Veteran and well-respected game designer Stieg Hedlund was a Lead Designer on Diablo I and Diablo II. He did not work on D2X or the Blizzard North version of Diablo 3, since he left Blizzard North in 2000. He’s worked on lots of games since then and his current project is an upcoming F2P ARPG called ChronoBlade, a game so new it doesn’t even have a wikipedia page yet, though it does have a nice website and a FAQ.

    As part of a publicity push to raise awareness of ChronoBlade, Steig’s submitted to an interview with PC Gamer. The whole piece isn’t yet online, but they’ve posted an excerpt with a few questions about Diablo 3. There’s no telling if the questions now posted are all of them about D3, but Steig’s comments are largely negative about character customization and level design.

    PCG: What did you think of Diablo III?
    Stieg Hedlund: It’s hard to separate personal feelings about something like that from how the game was perceived. I think the audience really didn’t react to it very well. A lot of the changes were things that they perceived as negative. Personally, I was just so deeply involved in the creation of the world and how everything worked in it… The direction a lot of things went was not something that I felt was where I would have gone. But I don’t want to Monday-morning quarterback them. It’s a tough thing to follow up on, the success of Diablo and Diablo II, and not encroach on the territory of World of Warcraft.

    PCG: Is there something you would have done differently in creating Diablo III if you were involved in that project?
    Hedlund: I think one of the things that I looked at was really… The low-level stuff. The dungeons didn’t feel random enough to me. They felt a little bit been-there-done-that very quickly. I think the way that people played in multiplayer games, they were pretty much just running for the exits and trying to figure out the quickest way to get there, rather than engaging with the minute-to-minute exploration of the world.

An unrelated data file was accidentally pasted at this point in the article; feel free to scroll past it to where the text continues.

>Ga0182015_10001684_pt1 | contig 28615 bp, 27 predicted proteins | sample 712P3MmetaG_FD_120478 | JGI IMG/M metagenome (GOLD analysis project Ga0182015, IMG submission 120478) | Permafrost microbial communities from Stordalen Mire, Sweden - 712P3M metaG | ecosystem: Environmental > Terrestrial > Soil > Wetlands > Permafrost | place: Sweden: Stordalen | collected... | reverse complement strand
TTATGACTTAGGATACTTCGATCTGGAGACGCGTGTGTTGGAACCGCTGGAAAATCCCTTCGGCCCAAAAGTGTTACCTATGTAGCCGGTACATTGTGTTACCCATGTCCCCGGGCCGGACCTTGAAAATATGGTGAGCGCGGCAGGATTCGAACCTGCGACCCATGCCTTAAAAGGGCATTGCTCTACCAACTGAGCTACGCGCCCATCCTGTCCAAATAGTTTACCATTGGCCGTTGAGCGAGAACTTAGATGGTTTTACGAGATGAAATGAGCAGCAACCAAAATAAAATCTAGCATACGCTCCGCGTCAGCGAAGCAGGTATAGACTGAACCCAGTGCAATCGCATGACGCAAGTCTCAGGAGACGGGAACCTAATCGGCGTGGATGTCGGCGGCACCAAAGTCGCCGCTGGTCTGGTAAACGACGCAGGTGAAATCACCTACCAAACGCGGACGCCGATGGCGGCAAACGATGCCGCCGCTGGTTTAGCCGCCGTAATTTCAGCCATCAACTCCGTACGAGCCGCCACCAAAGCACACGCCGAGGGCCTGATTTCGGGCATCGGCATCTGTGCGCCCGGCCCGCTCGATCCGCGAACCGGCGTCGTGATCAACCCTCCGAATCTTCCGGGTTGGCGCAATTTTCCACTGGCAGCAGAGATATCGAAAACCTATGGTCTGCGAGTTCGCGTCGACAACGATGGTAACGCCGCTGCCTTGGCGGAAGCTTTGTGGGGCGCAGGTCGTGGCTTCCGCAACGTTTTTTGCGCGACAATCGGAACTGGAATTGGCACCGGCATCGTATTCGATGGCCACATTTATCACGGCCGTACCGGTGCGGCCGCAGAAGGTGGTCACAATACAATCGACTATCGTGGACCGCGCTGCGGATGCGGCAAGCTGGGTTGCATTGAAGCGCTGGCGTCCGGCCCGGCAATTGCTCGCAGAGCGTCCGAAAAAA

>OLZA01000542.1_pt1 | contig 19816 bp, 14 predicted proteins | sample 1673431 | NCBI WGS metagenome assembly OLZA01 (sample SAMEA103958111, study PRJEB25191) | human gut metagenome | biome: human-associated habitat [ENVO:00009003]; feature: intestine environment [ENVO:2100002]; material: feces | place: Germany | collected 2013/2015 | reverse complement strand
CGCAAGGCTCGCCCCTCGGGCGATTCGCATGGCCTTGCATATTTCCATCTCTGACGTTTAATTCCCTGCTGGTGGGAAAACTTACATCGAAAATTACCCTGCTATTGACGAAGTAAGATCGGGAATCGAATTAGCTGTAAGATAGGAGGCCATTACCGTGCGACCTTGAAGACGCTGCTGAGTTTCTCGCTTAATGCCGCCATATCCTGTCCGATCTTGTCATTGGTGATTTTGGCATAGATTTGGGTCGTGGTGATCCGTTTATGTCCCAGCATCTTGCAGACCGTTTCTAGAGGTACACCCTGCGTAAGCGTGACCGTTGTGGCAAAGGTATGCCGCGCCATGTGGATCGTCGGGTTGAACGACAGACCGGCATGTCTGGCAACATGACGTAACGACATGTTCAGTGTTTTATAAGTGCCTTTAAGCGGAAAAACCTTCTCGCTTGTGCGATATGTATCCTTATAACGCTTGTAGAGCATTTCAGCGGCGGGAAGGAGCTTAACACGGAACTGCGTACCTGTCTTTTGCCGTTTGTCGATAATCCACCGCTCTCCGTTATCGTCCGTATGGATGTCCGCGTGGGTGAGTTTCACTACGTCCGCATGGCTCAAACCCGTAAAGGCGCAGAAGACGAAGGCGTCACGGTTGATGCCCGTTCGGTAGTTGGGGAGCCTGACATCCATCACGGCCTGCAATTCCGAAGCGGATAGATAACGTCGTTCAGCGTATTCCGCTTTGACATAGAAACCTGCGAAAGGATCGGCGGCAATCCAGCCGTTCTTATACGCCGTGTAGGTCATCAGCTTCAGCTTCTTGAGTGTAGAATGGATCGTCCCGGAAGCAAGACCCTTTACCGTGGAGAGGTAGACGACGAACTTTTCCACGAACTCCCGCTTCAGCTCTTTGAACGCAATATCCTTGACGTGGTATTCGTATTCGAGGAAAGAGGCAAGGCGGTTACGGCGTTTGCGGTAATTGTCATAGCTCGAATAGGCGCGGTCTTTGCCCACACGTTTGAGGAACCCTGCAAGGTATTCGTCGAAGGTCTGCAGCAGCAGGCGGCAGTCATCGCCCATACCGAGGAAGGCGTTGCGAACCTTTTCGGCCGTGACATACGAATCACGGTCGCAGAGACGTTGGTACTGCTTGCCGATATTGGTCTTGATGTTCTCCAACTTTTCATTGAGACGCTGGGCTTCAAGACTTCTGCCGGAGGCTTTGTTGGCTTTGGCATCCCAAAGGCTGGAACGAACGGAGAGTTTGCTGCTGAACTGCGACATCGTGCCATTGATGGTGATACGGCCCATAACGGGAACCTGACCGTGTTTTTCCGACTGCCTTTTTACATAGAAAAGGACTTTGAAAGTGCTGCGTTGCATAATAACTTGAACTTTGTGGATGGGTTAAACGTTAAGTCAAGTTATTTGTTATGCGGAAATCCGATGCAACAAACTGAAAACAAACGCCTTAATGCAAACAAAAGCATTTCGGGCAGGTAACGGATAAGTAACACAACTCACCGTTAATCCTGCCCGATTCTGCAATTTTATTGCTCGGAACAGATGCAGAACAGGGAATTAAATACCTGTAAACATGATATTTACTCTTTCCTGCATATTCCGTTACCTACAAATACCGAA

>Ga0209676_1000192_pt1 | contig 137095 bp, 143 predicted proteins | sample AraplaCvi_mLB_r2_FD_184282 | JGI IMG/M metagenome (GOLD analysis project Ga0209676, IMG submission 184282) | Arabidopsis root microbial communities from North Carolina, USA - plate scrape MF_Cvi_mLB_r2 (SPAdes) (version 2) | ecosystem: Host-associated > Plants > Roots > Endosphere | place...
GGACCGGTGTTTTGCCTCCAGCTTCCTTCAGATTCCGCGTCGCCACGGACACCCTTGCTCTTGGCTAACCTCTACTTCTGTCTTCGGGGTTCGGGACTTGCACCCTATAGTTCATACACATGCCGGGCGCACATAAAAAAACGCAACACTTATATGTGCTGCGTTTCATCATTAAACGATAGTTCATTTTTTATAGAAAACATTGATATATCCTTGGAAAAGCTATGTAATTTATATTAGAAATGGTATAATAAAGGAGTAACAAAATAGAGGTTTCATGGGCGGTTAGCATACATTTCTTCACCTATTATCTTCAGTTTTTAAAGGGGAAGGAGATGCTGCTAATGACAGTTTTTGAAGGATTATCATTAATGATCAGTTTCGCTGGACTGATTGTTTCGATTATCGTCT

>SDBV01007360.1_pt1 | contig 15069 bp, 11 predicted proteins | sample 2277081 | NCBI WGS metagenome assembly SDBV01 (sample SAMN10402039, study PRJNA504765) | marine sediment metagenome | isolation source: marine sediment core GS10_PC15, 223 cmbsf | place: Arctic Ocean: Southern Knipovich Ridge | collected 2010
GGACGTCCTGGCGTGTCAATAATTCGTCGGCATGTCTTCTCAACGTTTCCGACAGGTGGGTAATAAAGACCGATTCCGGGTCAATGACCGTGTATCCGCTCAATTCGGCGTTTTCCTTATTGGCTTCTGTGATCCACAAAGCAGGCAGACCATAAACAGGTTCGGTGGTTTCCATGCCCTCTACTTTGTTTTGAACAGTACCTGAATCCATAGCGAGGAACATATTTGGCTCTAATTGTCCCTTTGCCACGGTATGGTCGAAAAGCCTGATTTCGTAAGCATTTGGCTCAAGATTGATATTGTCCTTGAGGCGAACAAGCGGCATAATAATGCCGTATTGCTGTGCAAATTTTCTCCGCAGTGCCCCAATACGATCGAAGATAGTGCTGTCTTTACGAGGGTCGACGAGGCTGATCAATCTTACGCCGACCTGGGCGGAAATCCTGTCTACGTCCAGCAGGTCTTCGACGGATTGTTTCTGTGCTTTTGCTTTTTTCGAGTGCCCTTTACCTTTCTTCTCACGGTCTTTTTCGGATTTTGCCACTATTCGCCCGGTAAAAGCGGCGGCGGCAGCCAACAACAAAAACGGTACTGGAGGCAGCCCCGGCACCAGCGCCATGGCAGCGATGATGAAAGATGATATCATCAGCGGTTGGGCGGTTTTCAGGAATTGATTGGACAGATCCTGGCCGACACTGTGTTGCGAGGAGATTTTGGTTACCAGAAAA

I think most players are in agreement that we’d like more randomization and variety to the dungeons in Diablo 3, and that’s why I asked several questions about it during our recent dev interview, but let’s be honest… “just running for the exits and trying to figure out the quickest way to get there” is an absolutely perfect description of how 99% of players behaved in Diablo 1 and Diablo 2, where the end game play was largely about runs. Laz Runs, Baal Runs, Meph Runs, Countess Runs, etc.

    In D2 the goal was to get through the dungeon levels as quickly as possible in order to reach some boss, on some lower level, who had a better chance of a good drop. Players did sometimes clear out whole areas, chiefly the Cow Level, but that was all about grinding for exp. In the end game we mostly hunted items, and that meant runs to the big bosses, and those required us to zoom through intermediate levels to find the exit ASAP. (This is less true in recent versions of D2X, where rune-hunting is more about clearing certain levels, rather than racing to Act Bosses.)

    In contrast, Diablo 3 is *not* about that. There’s some rushing for exits during the early leveling up phase (which I’d bet is all Steig did). Some players wish there were runs and reasons to race through Diablo 3, but for the most part the end game is about clearing out areas, and the best levels get cleared out to every nook and corner, since that’s the best way to garner exp and item drops in Diablo 3. Which doesn’t mean Steig’s wrong about his other comments, but this one on player behavior in dungeons seems wrong, at least in terms of end game behavior…

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